In February of 2022, while making a routine flour order we were informed that a bushel of organic wheat had increased in price from $15 to $28, a 78% increase for the mill, due to a limited harvest. This effectively increased our price per 20kg bag of baker’s flour from $33 to $46. See the invoices below.
How our transportation prices increased
When our flour prices increased in February of 2022 we were still seeing the same base shipping costs, but by our next order in April of 2022 the Russia/Ukraine war was raging on and fuel prices had increased, coupled with a labour shortage in the transportation industry, or so we were told.
Our shipping price for 4000lb of flour increased from $1,295.10 to $1,584.65. The freight charge increased by $75, while the fuel surcharge increased by approximately $200.
How we are managing the increases
The point of this post is not to announce that our bread prices will also be increasing right away, that will take a lot more work to determine. As we know first hand, we can only price a loaf of bread so high.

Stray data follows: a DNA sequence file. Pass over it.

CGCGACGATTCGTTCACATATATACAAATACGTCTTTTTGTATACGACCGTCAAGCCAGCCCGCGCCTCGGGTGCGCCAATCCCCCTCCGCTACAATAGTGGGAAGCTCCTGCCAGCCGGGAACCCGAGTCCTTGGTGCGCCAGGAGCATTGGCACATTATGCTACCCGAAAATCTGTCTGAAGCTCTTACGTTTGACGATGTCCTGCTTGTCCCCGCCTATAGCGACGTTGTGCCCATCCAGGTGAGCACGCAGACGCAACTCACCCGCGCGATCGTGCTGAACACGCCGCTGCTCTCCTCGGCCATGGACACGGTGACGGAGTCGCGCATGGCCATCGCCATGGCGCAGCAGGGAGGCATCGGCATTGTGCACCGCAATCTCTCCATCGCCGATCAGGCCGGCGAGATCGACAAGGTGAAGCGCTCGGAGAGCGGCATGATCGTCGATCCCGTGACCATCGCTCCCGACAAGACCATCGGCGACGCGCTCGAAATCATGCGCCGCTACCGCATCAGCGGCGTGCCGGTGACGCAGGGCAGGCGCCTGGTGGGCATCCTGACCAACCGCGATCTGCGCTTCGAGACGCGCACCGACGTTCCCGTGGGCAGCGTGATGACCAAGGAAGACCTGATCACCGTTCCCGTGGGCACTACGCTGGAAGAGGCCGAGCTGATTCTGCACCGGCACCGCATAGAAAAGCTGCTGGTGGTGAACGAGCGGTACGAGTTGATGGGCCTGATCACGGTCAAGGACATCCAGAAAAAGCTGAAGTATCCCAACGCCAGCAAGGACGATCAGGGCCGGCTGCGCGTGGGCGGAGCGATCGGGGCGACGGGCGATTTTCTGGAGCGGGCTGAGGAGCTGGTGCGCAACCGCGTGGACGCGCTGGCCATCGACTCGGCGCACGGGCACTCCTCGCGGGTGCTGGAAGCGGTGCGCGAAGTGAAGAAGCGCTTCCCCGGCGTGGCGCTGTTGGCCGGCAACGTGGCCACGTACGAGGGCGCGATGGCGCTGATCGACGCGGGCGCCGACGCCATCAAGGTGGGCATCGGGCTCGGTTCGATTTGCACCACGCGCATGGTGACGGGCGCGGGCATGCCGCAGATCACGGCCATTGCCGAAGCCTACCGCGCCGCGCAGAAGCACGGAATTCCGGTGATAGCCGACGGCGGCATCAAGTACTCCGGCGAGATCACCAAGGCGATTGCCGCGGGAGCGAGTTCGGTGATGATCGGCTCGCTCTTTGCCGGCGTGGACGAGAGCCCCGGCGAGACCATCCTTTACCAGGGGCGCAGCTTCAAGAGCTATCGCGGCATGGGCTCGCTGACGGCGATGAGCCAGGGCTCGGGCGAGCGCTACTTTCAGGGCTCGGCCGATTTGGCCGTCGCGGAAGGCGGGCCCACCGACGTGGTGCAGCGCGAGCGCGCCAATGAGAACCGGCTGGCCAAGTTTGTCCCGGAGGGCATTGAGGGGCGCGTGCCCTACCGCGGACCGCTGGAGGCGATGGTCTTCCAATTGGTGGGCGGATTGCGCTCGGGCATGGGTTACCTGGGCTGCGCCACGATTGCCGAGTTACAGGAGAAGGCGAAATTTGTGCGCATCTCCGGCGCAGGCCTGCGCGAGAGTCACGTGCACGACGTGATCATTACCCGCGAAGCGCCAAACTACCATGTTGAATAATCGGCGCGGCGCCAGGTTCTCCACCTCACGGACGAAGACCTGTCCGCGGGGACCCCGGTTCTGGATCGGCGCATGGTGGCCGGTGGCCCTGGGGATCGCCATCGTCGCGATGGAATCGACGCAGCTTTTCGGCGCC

The point of this post is to show that the costs of goods and services are increasing across the board.
With the pricing of any product, there are many other factors than just the cost of the raw ingredients and transportation costs. There is also the expense of labour and utilities to make or produce the product, the cost of rent or loan payments, the cost of packaging and labels, and the cost of equipment maintenance and administration that all need to be factored in.
This is something that admittedly we haven’t been the best at calculating.
We believe the best way to navigate increasing costs as a community is to be as transparent as possible.
To help us navigate these times we are currently working with an Accounting Consultant who we hope will help us find a clear path forward by early fall.